Saturday, June 18, 2011

Where Poetry Education Goes Wrong

My son loves poetry. He’s 7.

He doesn’t care much for Shakespeare, Ted Hughes or Wordsworth though.

He loves poetry as the art form he has come to know it. I love his love of words. It’s something he and I have in common. I encouraged him to start writing poems as a very, very young child. And recently at school he has started to encounter the UK education system’s idea of ‘poetry.’

This would be great…. Except for the fact that the way poetry Is taught to children in the UK is, as far as I am concerned, substandard.

“What’s a syllable again?” he asked.

I explained.

He then went on to explain that a poem he had written over a year ago (a poem, randomly about the CN tower), wasn’t ‘quite right.’

I love the poem he wrote. But suddenly he is obsessed with rhyme, rhythm and meter. His poems naturally had good meter, to be honest. Particularly for a child of his age. But as soon as the education system is involved, my son’s free expression is suppressed by the need to tap out syllables on a table and ensure they fit with rules written on a chalkboard in a classroom.

Let me clarify something. I do believe children should be educated in the classics and that they should learn certain styles of poetry. But I think the education system misses the point:-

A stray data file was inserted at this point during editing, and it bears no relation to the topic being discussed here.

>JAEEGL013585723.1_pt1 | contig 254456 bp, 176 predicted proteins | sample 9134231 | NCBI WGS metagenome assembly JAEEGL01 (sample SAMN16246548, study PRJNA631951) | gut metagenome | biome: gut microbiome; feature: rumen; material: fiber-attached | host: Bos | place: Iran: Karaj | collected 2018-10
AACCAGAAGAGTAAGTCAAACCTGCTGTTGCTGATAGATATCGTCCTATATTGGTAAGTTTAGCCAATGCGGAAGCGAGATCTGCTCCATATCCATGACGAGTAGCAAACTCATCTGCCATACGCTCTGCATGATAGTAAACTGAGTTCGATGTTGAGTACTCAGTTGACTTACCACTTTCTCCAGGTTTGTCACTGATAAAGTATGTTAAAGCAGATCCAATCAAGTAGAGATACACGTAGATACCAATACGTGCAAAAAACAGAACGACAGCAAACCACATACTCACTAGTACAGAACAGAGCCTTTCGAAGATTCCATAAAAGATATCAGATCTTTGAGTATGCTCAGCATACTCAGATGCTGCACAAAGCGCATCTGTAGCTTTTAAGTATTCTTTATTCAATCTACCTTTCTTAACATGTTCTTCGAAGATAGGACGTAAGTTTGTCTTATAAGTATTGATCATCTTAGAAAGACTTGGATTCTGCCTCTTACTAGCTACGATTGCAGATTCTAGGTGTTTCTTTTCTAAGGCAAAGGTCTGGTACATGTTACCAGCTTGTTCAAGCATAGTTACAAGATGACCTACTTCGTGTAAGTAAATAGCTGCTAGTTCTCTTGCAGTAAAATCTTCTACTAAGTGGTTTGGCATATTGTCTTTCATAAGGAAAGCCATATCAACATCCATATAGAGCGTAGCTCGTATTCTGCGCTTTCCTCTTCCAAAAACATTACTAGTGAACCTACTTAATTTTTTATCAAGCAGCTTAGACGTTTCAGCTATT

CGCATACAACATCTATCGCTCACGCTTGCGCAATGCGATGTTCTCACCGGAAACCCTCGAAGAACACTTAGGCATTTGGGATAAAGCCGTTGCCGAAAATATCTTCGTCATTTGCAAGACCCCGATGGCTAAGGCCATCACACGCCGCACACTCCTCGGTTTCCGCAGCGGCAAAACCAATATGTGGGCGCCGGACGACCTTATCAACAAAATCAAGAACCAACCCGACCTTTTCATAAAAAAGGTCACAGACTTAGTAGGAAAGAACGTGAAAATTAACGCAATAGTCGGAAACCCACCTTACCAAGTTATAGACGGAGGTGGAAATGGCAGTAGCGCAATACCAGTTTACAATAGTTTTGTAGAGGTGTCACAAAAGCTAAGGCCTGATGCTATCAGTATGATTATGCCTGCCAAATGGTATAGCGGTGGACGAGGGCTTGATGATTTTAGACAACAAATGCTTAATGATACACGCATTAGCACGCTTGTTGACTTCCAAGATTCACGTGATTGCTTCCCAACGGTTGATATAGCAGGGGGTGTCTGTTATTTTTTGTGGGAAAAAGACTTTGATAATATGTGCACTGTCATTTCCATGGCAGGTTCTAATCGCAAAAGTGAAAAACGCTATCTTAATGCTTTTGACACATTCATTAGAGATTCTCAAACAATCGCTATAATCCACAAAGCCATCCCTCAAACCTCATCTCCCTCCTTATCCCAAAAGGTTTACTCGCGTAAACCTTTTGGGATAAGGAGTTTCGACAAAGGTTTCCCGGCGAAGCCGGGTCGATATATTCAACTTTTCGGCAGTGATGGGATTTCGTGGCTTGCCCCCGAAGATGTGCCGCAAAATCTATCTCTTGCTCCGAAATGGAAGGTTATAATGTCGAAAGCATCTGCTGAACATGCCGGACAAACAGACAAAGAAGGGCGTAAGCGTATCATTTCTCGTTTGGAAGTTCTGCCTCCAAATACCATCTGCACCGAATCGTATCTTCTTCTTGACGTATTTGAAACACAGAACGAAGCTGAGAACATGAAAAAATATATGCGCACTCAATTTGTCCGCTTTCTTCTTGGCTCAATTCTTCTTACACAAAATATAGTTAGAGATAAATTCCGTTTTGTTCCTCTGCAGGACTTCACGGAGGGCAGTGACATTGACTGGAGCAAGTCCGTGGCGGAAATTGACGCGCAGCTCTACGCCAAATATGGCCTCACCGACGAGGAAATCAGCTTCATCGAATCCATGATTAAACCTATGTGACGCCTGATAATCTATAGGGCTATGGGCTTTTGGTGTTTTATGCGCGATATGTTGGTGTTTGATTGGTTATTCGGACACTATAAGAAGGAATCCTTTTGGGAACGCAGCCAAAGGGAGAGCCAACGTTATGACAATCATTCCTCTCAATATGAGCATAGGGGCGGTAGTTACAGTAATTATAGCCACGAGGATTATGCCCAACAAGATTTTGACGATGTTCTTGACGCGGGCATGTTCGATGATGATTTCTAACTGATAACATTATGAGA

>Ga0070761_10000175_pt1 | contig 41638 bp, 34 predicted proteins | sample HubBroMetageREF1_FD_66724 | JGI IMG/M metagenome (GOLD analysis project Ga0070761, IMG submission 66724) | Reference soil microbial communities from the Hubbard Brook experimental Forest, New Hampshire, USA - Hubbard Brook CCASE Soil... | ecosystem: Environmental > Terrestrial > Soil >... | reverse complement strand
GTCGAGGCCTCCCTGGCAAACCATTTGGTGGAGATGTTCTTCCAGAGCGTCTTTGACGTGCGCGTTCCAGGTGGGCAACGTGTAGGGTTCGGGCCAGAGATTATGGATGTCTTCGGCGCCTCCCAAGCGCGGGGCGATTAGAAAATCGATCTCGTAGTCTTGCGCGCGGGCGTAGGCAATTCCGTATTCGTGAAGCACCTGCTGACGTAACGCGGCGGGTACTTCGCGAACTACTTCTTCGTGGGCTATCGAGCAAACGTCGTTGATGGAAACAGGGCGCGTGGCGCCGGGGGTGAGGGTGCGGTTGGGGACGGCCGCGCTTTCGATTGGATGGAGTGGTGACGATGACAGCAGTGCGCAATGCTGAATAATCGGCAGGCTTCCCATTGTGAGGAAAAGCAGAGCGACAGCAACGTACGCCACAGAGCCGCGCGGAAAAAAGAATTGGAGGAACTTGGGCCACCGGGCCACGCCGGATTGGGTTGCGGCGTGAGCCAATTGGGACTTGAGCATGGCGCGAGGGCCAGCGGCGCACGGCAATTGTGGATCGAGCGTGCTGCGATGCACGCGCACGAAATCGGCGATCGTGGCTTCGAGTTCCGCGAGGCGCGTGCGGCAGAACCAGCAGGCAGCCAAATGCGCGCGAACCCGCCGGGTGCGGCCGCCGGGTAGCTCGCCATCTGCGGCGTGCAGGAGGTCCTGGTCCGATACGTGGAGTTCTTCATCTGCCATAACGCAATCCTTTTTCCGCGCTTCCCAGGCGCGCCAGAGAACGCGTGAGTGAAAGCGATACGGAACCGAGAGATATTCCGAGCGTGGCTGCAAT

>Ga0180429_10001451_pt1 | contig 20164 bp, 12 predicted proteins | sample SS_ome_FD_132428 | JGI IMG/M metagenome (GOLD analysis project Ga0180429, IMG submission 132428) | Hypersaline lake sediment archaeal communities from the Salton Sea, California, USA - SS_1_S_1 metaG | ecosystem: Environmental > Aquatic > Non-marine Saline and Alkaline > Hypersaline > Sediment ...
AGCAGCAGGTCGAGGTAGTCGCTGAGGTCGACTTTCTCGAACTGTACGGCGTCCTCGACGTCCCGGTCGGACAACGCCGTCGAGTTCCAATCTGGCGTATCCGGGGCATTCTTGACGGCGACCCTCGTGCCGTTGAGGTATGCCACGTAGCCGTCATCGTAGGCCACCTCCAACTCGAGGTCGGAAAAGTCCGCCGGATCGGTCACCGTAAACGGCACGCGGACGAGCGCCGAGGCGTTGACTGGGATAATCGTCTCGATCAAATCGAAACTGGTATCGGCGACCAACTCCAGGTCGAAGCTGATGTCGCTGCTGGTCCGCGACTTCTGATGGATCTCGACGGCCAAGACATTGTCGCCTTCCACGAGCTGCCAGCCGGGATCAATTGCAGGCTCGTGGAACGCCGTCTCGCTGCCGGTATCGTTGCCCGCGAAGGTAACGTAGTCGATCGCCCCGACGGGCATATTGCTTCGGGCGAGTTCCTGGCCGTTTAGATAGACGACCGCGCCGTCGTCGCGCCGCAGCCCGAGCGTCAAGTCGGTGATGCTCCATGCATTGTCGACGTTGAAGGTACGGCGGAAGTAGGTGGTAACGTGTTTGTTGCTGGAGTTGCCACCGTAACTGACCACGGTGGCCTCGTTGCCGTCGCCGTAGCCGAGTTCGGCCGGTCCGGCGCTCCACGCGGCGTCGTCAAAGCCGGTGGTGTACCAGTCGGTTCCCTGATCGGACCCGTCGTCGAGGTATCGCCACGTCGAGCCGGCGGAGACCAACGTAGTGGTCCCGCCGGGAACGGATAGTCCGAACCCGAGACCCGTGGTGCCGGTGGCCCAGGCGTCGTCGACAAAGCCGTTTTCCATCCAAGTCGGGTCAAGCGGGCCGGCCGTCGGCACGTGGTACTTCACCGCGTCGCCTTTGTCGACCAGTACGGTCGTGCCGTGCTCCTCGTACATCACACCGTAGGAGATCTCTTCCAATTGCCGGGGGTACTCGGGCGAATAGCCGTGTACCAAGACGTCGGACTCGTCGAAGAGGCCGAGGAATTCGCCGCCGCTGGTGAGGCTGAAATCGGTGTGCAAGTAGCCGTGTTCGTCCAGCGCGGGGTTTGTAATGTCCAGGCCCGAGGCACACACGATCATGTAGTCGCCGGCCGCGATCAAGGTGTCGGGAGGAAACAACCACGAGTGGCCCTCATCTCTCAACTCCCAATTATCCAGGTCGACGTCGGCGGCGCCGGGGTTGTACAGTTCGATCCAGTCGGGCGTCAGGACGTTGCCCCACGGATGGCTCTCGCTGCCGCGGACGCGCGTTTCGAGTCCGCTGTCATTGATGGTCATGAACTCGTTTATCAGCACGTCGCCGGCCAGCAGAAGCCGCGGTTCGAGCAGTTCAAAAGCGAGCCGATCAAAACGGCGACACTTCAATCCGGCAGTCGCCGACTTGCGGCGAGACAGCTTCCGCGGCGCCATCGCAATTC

Poetry is about expression. It’s about taking something you feel, something you see or something you imagine and about putting it into words and organising those words in a way that people want to read them.

I think that children should be encouraged to express first… many, many years before they have to start tapping out syllables on tables and looking up synonyms in dictionaries because they ‘already used that word once a few lines ago.’

I love poetry. But, much like my son, I would not call myself a fan of Shakespeare, Wordsworth, Ted Hughes or Carol Ann Duffy. The existing UK education syllabus does not throw up anything that would have inspired me as a child nor inspires me now (albeit that in my twenties I have come to like one or two Duffy pieces).

I love Neruda’s work with a passion. Not because of his rhyme, rhythm, meter or structure. But because of his ability to take a feeling and enable someone to recreate it for themselves using only letters organised into words, organised into sentences of sheer emotional brilliance.

Poetry should be about expression…. About making an emotion or an imagined image transferrable using only words.

My son will retain his passion for poetic expression, I am certain of it . Unfortunately, I just don’t feel that the education system does much to further that. I think much of his passion for words will, at least for the next few years, be born of our poetry nights at home and outside of school.

1 comment:

sir corvil said...

Poetry is a dying breed in the school system especially in elementary school
and it only has a small part in high school. higher education of course teaches poetry but it should be apart of the curriculum in lower education to show the kids this part of writing and creativity.